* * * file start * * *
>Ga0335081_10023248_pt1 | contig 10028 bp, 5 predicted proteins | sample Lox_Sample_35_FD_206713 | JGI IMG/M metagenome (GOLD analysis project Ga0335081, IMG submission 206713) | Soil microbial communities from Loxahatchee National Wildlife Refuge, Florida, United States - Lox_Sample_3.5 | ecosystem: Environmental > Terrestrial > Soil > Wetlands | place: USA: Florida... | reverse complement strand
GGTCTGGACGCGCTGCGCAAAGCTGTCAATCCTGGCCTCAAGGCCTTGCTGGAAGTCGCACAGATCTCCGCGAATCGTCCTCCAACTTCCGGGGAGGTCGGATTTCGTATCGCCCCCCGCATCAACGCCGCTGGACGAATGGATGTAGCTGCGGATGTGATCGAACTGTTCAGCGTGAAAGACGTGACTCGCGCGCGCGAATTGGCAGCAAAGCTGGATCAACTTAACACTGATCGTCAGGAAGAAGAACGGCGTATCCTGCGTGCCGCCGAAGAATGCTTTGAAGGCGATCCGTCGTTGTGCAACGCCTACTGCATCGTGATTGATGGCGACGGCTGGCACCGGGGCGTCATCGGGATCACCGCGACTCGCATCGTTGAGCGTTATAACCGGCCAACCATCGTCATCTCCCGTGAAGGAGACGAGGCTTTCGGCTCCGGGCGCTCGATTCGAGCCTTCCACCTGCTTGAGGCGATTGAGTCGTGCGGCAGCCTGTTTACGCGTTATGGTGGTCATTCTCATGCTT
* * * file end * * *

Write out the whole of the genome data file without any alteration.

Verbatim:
>Ga0335081_10023248_pt1 | contig 10028 bp, 5 predicted proteins | sample Lox_Sample_35_FD_206713 | JGI IMG/M metagenome (GOLD analysis project Ga0335081, IMG submission 206713) | Soil microbial communities from Loxahatchee National Wildlife Refuge, Florida, United States - Lox_Sample_3.5 | ecosystem: Environmental > Terrestrial > Soil > Wetlands | place: USA: Florida... | reverse complement strand
GGTCTGGACGCGCTGCGCAAAGCTGTCAATCCTGGCCTCAAGGCCTTGCTGGAAGTCGCACAGATCTCCGCGAATCGTCCTCCAACTTCCGGGGAGGTCGGATTTCGTATCGCCCCCCGCATCAACGCCGCTGGACGAATGGATGTAGCTGCGGATGTGATCGAACTGTTCAGCGTGAAAGACGTGACTCGCGCGCGCGAATTGGCAGCAAAGCTGGATCAACTTAACACTGATCGTCAGGAAGAAGAACGGCGTATCCTGCGTGCCGCCGAAGAATGCTTTGAAGGCGATCCGTCGTTGTGCAACGCCTACTGCATCGTGATTGATGGCGACGGCTGGCACCGGGGCGTCATCGGGATCACCGCGACTCGCATCGTTGAGCGTTATAACCGGCCAACCATCGTCATCTCCCGTGAAGGAGACGAGGCTTTCGGCTCCGGGCGCTCGATTCGAGCCTTCCACCTGCTTGAGGCGATTGAGTCGTGCGGCAGCCTGTTTACGCGTTATGGTGGTCATTCTCATGCTT